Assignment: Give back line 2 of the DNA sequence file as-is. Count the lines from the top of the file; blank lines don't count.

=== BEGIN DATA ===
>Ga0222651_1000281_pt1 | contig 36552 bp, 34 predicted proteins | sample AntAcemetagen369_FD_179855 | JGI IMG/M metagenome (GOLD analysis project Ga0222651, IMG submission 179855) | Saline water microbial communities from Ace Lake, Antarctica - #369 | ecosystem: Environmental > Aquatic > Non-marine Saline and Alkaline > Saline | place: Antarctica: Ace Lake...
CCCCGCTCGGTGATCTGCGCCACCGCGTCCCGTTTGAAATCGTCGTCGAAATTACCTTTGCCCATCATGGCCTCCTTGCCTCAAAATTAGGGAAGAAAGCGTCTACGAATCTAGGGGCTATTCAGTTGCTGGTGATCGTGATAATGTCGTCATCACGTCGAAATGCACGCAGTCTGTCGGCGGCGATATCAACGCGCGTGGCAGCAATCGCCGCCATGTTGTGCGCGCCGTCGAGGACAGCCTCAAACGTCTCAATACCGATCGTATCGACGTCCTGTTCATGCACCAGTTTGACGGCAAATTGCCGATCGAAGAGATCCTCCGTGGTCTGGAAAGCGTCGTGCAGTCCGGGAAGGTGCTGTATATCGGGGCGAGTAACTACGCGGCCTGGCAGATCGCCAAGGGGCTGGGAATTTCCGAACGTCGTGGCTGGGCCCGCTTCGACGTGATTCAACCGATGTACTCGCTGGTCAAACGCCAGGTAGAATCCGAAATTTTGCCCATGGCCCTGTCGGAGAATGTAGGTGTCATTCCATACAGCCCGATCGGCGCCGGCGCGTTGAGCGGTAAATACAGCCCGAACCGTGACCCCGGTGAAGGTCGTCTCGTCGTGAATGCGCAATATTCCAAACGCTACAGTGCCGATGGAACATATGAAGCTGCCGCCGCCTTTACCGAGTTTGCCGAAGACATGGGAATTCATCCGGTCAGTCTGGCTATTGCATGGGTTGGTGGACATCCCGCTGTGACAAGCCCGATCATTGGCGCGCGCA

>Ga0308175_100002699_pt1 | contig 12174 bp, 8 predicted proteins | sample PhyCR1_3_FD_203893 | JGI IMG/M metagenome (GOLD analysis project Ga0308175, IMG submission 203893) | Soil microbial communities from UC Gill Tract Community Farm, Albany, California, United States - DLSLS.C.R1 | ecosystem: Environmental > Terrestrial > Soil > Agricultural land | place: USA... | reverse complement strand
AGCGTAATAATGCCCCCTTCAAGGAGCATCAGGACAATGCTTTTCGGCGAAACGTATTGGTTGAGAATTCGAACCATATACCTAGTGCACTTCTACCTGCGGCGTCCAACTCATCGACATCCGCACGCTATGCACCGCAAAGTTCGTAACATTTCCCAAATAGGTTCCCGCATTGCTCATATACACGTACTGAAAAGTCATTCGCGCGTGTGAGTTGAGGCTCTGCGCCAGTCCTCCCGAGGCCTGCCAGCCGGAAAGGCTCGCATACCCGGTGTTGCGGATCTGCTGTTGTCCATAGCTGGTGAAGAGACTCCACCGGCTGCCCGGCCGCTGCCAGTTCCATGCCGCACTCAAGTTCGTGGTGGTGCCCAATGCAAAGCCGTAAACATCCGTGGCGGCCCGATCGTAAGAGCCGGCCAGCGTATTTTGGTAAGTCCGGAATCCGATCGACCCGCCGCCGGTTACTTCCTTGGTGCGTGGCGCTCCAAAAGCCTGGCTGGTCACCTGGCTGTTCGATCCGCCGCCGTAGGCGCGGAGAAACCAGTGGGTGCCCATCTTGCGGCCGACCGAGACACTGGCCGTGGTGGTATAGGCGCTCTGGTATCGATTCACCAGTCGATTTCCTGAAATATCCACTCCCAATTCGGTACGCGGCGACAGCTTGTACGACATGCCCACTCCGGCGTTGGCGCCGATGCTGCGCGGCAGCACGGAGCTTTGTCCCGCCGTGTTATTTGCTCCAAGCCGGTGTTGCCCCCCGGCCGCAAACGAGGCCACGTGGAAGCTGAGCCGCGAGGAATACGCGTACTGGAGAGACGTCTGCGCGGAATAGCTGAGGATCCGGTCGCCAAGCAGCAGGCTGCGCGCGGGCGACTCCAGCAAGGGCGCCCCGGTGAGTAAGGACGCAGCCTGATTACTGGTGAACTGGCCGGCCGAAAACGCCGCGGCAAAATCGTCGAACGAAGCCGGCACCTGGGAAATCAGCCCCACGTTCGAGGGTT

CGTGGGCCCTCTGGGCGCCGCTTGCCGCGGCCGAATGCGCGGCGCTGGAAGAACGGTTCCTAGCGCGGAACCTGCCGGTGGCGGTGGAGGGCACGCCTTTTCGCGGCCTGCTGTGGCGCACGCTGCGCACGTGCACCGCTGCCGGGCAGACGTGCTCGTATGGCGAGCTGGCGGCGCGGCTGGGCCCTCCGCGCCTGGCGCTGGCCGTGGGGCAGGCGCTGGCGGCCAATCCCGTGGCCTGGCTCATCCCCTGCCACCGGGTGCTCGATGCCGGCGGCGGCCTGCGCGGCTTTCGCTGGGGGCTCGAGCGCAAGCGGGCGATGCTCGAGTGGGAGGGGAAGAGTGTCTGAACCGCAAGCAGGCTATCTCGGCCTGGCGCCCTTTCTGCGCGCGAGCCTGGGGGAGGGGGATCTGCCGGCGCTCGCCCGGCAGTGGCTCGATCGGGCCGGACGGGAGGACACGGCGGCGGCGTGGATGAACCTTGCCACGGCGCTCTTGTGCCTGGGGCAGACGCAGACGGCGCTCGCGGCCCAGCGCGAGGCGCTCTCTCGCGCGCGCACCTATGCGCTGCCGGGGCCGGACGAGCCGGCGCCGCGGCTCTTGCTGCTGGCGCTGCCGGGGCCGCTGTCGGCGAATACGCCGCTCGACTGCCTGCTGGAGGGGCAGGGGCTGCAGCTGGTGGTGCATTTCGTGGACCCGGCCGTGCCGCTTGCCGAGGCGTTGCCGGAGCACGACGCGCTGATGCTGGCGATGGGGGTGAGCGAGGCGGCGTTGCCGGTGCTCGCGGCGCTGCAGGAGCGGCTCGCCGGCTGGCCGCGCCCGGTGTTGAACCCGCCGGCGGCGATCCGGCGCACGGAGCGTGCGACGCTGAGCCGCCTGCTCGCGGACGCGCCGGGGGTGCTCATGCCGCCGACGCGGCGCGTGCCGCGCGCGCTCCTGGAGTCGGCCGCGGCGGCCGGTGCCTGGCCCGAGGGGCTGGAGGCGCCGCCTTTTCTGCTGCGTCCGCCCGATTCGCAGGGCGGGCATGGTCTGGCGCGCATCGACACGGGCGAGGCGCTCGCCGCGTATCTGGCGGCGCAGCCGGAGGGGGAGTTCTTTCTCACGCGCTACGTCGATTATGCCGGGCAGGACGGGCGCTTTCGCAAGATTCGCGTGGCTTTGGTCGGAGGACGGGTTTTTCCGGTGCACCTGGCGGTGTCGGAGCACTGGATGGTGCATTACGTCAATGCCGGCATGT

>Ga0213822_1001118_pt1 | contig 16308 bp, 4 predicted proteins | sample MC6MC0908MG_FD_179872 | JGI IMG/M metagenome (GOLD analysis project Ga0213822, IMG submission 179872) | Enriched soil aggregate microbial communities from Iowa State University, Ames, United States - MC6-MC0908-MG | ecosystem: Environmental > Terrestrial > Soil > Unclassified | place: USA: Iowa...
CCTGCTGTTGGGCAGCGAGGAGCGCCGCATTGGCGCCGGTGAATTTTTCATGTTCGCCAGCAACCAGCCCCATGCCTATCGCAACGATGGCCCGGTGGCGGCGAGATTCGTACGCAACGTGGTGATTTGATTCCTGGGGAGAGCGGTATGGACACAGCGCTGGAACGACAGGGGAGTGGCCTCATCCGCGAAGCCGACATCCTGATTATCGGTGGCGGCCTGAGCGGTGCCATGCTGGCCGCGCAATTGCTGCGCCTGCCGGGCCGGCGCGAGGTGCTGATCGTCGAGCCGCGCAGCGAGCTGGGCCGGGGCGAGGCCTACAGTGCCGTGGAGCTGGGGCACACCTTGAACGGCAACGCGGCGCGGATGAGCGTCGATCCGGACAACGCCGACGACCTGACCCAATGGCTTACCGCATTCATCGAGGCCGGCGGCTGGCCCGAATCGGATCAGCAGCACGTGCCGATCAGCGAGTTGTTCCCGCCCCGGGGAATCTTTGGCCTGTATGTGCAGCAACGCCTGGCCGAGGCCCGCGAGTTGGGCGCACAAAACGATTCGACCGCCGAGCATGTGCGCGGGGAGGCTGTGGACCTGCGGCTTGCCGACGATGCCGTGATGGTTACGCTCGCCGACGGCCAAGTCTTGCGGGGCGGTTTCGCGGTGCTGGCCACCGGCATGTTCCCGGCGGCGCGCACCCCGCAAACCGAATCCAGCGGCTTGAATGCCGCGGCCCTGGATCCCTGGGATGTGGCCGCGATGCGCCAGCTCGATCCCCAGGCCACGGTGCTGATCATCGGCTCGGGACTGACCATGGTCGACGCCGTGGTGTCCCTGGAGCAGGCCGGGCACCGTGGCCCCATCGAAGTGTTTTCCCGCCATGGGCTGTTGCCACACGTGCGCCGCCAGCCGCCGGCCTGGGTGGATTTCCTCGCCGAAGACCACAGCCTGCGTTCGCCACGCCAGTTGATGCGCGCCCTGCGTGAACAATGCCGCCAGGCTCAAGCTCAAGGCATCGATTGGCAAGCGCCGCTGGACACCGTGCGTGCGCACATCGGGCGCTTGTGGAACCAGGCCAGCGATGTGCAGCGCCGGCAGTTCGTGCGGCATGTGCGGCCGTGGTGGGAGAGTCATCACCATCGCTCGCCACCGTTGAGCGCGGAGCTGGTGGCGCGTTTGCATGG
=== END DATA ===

CCCCGCTCGGTGATCTGCGCCACCGCGTCCCGTTTGAAATCGTCGTCGAAATTACCTTTGCCCATCATGGCCTCCTTGCCTCAAAATTAGGGAAGAAAGCGTCTACGAATCTAGGGGCTATTCAGTTGCTGGTGATCGTGATAATGTCGTCATCACGTCGAAATGCACGCAGTCTGTCGGCGGCGATATCAACGCGCGTGGCAGCAATCGCCGCCATGTTGTGCGCGCCGTCGAGGACAGCCTCAAACGTCTCAATACCGATCGTATCGACGTCCTGTTCATGCACCAGTTTGACGGCAAATTGCCGATCGAAGAGATCCTCCGTGGTCTGGAAAGCGTCGTGCAGTCCGGGAAGGTGCTGTATATCGGGGCGAGTAACTACGCGGCCTGGCAGATCGCCAAGGGGCTGGGAATTTCCGAACGTCGTGGCTGGGCCCGCTTCGACGTGATTCAACCGATGTACTCGCTGGTCAAACGCCAGGTAGAATCCGAAATTTTGCCCATGGCCCTGTCGGAGAATGTAGGTGTCATTCCATACAGCCCGATCGGCGCCGGCGCGTTGAGCGGTAAATACAGCCCGAACCGTGACCCCGGTGAAGGTCGTCTCGTCGTGAATGCGCAATATTCCAAACGCTACAGTGCCGATGGAACATATGAAGCTGCCGCCGCCTTTACCGAGTTTGCCGAAGACATGGGAATTCATCCGGTCAGTCTGGCTATTGCATGGGTTGGTGGACATCCCGCTGTGACAAGCCCGATCATTGGCGCGCGCA